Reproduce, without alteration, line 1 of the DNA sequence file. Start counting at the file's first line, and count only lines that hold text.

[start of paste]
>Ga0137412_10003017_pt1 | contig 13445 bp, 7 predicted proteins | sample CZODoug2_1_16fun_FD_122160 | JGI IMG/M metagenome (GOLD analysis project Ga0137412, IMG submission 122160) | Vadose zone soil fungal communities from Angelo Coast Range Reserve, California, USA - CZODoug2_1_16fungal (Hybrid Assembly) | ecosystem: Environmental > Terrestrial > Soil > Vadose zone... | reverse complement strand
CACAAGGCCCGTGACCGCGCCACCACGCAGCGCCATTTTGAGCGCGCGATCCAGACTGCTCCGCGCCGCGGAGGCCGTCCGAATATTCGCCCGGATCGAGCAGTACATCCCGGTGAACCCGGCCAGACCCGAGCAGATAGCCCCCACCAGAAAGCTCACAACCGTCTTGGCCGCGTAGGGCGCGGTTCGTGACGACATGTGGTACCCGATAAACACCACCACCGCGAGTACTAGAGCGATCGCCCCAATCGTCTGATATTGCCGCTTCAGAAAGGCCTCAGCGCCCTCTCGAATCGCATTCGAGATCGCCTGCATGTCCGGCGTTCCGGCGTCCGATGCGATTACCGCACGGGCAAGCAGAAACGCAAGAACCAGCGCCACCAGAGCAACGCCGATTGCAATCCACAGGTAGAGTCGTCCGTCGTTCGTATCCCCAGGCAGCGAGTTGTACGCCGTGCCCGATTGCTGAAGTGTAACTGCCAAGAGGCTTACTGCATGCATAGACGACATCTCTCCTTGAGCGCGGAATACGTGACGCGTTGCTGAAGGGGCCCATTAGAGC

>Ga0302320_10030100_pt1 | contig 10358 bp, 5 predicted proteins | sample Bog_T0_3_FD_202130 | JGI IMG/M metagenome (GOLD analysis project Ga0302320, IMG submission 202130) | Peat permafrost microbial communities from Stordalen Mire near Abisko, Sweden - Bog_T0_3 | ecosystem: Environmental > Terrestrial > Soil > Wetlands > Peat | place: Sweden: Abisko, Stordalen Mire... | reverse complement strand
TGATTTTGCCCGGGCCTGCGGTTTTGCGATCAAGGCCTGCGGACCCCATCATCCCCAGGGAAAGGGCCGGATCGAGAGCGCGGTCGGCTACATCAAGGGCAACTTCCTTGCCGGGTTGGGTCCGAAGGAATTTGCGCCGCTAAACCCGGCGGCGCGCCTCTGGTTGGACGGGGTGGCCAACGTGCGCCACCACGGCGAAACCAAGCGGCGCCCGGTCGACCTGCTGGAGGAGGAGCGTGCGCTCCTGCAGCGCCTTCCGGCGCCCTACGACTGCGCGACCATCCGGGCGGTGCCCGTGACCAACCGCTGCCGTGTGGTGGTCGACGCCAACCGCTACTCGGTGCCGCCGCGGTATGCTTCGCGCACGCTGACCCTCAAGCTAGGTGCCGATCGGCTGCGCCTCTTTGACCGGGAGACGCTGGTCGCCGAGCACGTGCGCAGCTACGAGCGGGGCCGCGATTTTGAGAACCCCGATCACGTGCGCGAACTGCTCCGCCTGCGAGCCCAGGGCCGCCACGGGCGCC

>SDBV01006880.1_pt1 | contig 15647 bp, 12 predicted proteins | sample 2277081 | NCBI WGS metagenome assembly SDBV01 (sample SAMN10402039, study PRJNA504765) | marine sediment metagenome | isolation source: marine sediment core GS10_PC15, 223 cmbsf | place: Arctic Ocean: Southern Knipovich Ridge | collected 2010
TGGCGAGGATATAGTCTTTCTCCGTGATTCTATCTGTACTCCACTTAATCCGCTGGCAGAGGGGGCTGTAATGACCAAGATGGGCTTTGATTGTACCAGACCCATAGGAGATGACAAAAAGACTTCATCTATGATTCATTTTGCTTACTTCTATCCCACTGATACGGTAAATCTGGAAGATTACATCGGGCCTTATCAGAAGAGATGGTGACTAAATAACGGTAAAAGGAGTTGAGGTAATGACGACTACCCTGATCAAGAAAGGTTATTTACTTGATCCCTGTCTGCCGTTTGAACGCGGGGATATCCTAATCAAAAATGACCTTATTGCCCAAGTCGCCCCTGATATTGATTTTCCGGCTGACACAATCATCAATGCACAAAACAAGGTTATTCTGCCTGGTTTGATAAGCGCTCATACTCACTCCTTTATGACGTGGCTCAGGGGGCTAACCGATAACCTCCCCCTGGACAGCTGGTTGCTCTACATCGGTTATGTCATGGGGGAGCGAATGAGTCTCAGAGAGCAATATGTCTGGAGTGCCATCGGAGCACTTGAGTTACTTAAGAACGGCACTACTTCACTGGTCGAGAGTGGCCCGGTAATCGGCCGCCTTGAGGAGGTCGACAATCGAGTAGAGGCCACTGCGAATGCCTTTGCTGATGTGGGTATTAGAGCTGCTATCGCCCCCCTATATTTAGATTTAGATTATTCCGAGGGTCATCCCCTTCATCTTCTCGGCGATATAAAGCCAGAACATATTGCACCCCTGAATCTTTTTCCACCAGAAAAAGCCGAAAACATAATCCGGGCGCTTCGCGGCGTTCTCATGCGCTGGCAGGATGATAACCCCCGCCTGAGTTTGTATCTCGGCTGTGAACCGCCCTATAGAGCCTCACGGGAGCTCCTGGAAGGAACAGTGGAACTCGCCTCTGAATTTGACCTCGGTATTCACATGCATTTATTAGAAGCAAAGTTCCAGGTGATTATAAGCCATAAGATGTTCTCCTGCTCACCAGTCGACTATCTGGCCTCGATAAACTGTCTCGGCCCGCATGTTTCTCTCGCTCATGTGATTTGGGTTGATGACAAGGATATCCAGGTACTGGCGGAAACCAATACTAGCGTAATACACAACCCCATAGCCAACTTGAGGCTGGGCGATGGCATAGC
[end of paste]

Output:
>Ga0137412_10003017_pt1 | contig 13445 bp, 7 predicted proteins | sample CZODoug2_1_16fun_FD_122160 | JGI IMG/M metagenome (GOLD analysis project Ga0137412, IMG submission 122160) | Vadose zone soil fungal communities from Angelo Coast Range Reserve, California, USA - CZODoug2_1_16fungal (Hybrid Assembly) | ecosystem: Environmental > Terrestrial > Soil > Vadose zone... | reverse complement strand